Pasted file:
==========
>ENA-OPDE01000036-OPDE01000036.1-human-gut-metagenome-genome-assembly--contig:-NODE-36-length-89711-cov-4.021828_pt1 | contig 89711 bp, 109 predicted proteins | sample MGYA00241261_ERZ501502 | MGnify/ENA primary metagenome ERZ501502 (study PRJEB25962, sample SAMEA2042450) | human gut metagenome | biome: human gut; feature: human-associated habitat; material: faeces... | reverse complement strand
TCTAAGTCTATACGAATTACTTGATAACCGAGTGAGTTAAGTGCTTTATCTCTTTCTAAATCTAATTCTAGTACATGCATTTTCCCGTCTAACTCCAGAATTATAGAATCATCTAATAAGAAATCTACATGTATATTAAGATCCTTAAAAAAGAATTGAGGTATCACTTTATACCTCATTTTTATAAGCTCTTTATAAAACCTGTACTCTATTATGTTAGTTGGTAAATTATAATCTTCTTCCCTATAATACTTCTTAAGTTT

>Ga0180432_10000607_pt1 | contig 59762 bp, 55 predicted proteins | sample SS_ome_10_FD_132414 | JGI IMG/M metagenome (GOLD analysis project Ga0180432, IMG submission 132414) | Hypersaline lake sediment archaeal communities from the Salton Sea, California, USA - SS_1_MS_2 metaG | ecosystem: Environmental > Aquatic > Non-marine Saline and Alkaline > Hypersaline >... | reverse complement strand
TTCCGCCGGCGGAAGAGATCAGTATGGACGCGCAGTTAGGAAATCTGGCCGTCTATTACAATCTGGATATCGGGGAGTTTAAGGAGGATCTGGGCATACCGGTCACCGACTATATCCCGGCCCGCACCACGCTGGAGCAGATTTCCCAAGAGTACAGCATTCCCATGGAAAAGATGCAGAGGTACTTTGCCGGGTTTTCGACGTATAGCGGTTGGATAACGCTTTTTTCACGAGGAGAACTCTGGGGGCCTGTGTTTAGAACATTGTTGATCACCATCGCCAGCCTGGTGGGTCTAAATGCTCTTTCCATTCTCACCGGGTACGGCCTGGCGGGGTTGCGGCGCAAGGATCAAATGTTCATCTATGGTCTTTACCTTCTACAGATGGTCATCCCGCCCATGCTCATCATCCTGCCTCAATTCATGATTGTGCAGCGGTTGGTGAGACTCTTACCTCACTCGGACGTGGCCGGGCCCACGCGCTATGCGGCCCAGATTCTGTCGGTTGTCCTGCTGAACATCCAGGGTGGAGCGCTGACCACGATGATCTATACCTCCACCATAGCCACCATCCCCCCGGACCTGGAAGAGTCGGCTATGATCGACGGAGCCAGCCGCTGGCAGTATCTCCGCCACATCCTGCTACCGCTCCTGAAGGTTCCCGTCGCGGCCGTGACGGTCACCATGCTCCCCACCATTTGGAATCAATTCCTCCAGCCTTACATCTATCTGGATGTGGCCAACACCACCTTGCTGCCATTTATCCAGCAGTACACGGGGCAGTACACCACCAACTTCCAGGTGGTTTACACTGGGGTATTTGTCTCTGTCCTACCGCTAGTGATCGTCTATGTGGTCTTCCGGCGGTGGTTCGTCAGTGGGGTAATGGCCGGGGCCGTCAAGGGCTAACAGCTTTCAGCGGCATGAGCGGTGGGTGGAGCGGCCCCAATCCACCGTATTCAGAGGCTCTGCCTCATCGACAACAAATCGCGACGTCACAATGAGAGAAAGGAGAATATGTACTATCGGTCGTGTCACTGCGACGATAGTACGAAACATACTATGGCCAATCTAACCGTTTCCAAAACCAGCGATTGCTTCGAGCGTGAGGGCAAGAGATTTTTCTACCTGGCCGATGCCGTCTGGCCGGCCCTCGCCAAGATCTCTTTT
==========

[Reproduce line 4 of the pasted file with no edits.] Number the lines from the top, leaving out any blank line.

TTCCGCCGGCGGAAGAGATCAGTATGGACGCGCAGTTAGGAAATCTGGCCGTCTATTACAATCTGGATATCGGGGAGTTTAAGGAGGATCTGGGCATACCGGTCACCGACTATATCCCGGCCCGCACCACGCTGGAGCAGATTTCCCAAGAGTACAGCATTCCCATGGAAAAGATGCAGAGGTACTTTGCCGGGTTTTCGACGTATAGCGGTTGGATAACGCTTTTTTCACGAGGAGAACTCTGGGGGCCTGTGTTTAGAACATTGTTGATCACCATCGCCAGCCTGGTGGGTCTAAATGCTCTTTCCATTCTCACCGGGTACGGCCTGGCGGGGTTGCGGCGCAAGGATCAAATGTTCATCTATGGTCTTTACCTTCTACAGATGGTCATCCCGCCCATGCTCATCATCCTGCCTCAATTCATGATTGTGCAGCGGTTGGTGAGACTCTTACCTCACTCGGACGTGGCCGGGCCCACGCGCTATGCGGCCCAGATTCTGTCGGTTGTCCTGCTGAACATCCAGGGTGGAGCGCTGACCACGATGATCTATACCTCCACCATAGCCACCATCCCCCCGGACCTGGAAGAGTCGGCTATGATCGACGGAGCCAGCCGCTGGCAGTATCTCCGCCACATCCTGCTACCGCTCCTGAAGGTTCCCGTCGCGGCCGTGACGGTCACCATGCTCCCCACCATTTGGAATCAATTCCTCCAGCCTTACATCTATCTGGATGTGGCCAACACCACCTTGCTGCCATTTATCCAGCAGTACACGGGGCAGTACACCACCAACTTCCAGGTGGTTTACACTGGGGTATTTGTCTCTGTCCTACCGCTAGTGATCGTCTATGTGGTCTTCCGGCGGTGGTTCGTCAGTGGGGTAATGGCCGGGGCCGTCAAGGGCTAACAGCTTTCAGCGGCATGAGCGGTGGGTGGAGCGGCCCCAATCCACCGTATTCAGAGGCTCTGCCTCATCGACAACAAATCGCGACGTCACAATGAGAGAAAGGAGAATATGTACTATCGGTCGTGTCACTGCGACGATAGTACGAAACATACTATGGCCAATCTAACCGTTTCCAAAACCAGCGATTGCTTCGAGCGTGAGGGCAAGAGATTTTTCTACCTGGCCGATGCCGTCTGGCCGGCCCTCGCCAAGATCTCTTTT